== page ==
[Python-Dev] Revamping Python's Numeric Model
Guido van Rossum
guido@python.org
Mon, 06 Nov 2000 11:28:50 -0500
[Moshe]
> The reason the PEP was written now was because you started making sounds
> of causing 1/2 to be 0.5, which is dangerous. I tried to outline the PEP
> to show a less dangerous (and less innovative) way of getting similar
> usability.
1/2 yielding 0.5 is innovative? Give me a break. Pascal did this.
Algol-60 did this. Fortran does this. And rational numbers are less
innovative?
And what's dangerous about 1/2 yielding 0.5?
> My PEP does not yet deal with either written or inputted representation.
These affect the numeric model though (see Tim's posts) so should be
considered.
> [GvR]
> > (2) Rational numbers have the unpleasant property of growing
> > unboundedly during many innocent calculations, thereby using up
> > exorbitant amounts of memory and slowing down the calculation --
> > often mysteriously, because what is displayed is truncated.
>
> Those calculations, if performed with floating points, would often build
> up inaccuracy. I prefer to go slow+memory hog (which the user feels), then
> to be wildly inaccurate.
That's your choice. Wildly inaccurate is sometimes unavoidable. This
is clearly an issue open for debate, but note that I speak from
experience: ABC used rationals unless you forced it to use reals, and
the rationals *did* cause real users to complain about how slow ABC
was.
> [GvR]
> > Another issue that I might bring up is that there are no inexact
> > numbers (each floating point number is perfectly exact and rational)
>
> You'll note that my PEP does not mention floating point explicitly --
> and once again I mention that my PEP does not yet deal with number
> literals. All it allows (not requires) is for things like math.sqrt()
> to return inexact results. Naive implementations (which we might use)
> would make math.sqrt(1) an *inexact* 1, tentatively called 1.0. Of
> course, good implementations of math.sqrt() would realize that 1 has
> an exact root, but that might be too hard to do for not enough gain.
Without a clear implementation plan your PEP is incomplete, PEP
guidelines notwithstanding. Quality of implementation is important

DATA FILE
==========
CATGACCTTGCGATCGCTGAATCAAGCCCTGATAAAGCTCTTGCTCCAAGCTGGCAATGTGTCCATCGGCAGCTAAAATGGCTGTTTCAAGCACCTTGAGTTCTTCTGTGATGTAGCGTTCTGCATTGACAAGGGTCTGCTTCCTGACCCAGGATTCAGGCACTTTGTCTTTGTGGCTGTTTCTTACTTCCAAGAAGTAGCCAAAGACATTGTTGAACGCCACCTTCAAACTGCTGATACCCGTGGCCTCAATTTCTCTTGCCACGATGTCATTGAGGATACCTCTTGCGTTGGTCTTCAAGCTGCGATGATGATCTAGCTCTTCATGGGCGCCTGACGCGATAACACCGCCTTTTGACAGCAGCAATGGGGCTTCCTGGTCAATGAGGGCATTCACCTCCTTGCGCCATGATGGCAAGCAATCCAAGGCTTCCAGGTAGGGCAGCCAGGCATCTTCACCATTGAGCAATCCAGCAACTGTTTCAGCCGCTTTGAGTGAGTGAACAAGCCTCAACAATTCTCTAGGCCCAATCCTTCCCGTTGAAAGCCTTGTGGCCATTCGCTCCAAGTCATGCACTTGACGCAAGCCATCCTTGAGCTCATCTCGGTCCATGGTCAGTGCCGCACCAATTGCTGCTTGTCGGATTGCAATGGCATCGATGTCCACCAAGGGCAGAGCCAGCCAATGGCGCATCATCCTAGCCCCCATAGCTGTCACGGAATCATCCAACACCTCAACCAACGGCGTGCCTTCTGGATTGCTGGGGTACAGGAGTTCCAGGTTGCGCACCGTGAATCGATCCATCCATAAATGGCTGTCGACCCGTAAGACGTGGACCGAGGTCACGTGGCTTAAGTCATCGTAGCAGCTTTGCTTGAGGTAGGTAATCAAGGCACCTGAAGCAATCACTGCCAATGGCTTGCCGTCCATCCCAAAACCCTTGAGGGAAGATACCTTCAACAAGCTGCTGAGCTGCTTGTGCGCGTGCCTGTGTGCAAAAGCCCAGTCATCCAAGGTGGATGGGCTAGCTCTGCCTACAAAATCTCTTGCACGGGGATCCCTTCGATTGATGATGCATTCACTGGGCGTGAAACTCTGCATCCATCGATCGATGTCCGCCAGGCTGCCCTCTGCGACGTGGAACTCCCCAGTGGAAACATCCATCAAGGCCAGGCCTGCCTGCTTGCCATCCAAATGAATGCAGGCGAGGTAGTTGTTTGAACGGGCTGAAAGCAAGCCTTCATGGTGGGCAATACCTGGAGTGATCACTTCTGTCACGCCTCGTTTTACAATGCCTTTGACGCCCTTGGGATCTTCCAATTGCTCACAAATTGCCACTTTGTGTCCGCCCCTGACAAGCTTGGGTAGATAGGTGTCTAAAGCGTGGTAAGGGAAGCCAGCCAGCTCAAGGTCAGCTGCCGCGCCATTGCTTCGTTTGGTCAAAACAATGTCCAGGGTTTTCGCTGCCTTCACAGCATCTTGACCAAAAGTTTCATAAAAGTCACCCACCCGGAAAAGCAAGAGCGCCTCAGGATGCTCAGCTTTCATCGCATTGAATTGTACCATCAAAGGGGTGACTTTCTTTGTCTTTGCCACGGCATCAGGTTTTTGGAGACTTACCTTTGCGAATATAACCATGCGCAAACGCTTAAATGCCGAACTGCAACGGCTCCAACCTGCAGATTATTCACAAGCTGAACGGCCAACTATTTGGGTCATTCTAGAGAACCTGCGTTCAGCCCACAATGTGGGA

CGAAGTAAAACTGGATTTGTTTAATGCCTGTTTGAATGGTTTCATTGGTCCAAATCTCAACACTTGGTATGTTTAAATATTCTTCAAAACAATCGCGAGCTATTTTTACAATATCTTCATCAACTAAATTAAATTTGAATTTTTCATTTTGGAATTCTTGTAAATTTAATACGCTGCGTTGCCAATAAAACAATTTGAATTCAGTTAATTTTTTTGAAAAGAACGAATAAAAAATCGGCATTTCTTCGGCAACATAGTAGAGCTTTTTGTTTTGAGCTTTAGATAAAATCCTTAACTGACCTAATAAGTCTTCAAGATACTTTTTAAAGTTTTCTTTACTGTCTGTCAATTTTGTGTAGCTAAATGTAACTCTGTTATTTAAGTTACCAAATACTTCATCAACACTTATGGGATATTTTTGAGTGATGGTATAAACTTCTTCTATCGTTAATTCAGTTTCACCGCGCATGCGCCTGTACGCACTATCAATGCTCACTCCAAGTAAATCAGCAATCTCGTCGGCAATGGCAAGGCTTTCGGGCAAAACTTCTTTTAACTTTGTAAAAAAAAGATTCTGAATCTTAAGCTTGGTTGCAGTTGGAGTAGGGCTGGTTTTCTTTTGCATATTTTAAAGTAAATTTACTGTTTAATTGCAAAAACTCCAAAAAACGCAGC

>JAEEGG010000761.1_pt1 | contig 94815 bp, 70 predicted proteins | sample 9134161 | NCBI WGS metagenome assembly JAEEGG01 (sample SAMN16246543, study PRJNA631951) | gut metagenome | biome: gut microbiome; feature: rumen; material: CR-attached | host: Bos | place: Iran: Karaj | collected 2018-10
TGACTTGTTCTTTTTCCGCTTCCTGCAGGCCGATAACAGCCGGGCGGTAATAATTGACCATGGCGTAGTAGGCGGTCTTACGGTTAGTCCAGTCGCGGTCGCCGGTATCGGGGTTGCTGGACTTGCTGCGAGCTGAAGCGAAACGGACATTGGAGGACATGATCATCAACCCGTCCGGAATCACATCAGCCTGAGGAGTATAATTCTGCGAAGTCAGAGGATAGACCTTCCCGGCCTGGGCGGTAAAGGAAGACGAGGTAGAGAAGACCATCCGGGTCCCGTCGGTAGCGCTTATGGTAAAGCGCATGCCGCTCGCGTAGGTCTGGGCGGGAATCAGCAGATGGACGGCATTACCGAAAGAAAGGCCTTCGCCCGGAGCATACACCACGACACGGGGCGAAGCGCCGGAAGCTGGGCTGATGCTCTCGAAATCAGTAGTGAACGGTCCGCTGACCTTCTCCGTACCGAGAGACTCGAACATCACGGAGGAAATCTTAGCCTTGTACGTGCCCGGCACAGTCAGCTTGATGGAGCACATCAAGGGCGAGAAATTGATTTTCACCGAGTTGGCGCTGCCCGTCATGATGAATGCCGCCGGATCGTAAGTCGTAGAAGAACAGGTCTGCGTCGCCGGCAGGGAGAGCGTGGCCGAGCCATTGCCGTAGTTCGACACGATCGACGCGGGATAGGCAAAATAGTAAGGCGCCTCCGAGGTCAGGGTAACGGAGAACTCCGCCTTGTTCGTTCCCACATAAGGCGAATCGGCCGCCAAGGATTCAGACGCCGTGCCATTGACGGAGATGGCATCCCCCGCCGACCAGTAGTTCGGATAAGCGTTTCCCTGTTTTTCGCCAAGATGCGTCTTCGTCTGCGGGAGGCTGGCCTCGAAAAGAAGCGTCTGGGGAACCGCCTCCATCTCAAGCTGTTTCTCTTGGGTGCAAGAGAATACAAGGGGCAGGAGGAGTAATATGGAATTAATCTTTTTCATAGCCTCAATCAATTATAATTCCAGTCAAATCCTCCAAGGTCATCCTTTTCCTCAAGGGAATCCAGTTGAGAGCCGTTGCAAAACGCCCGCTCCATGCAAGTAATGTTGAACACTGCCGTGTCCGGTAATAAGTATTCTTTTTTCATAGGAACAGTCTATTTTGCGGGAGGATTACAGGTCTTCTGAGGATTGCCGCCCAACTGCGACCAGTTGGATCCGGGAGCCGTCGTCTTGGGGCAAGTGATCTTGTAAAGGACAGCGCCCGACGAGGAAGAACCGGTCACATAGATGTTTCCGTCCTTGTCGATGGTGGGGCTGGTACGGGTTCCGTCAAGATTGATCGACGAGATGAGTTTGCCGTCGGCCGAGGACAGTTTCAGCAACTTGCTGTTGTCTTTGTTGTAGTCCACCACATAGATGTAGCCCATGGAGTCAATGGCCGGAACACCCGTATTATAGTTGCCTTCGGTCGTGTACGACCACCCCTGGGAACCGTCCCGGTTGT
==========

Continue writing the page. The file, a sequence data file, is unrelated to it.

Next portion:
for such a basic feature!
> [GvR]
> > If we take its meaning literally, the isreal() function should only
> > return true for numbers for which isrational() is also true:
>
> Correct -- in my current model. If you later add things like constructive
> reals, that is no longer true: if I have a constructive Pi, it's not
> rational.
>
> [GvR]
> > mathematically speaking, real numbers that aren't also rational don't
> > have an easy finite representation, since they are numbers like
> > sqrt(2) or pi.
>
> But numbers don't have to have a finite (periodic really) representation
> to be representable in the computer: what about infinite continued fractions,
> for example?
So the question is, what implementation do you have in mind? You
can't just go prescribe idealistic semantics and hope it gets
implemented by magic (even Tim can't do that :-).
> [GvR]
> > Finally, the PEP doesn't talk about how the numeric model can be
> > extended
>
> That's because its rich enough not to need it.
> Let me explain exactly what I mean: as long as all field operations between
> Python numbers give honest to god Python numbers, then everything else
> can be solved with Python's current model of coercions, and can be solved
> well when the coercion PEP will be written.
I think this deserves very explicit mention in your PEP. An example
of how I would go about implementing my own Rational class or
extension type would help.
Also, the coercions PEP is still in need of an author. Maybe you want
to take this on too? It will help your numeric proposal if you can
write down how you think coercions should work.
> [GvR]
> > I've
> > heard of wild floating point representations that make multiplication
> > and division really cheap but addition a pain, rather than the other
> > way around;
>
> Well, no problems: write wild.inexact() and wildmath.{sqrt,...} and use
> that instead of inexact() and math.{...}. How these numbers interact
> with builtin Python numbers is your responsibility -- and that's what
> the coercions are for.
So explain how to do the coercions. This will force you to be
explicit about implementation details. (Both from Python and from C.)
> Same goes for gmp: as long as you're not expecting to be able to change
> 10000000000+10000000000 to be a gmp long rather then a Python long, then
> there shouldn't be a problem.
Fair enough.
--Guido van Rossum (home page: http://www.python.org/~guido/)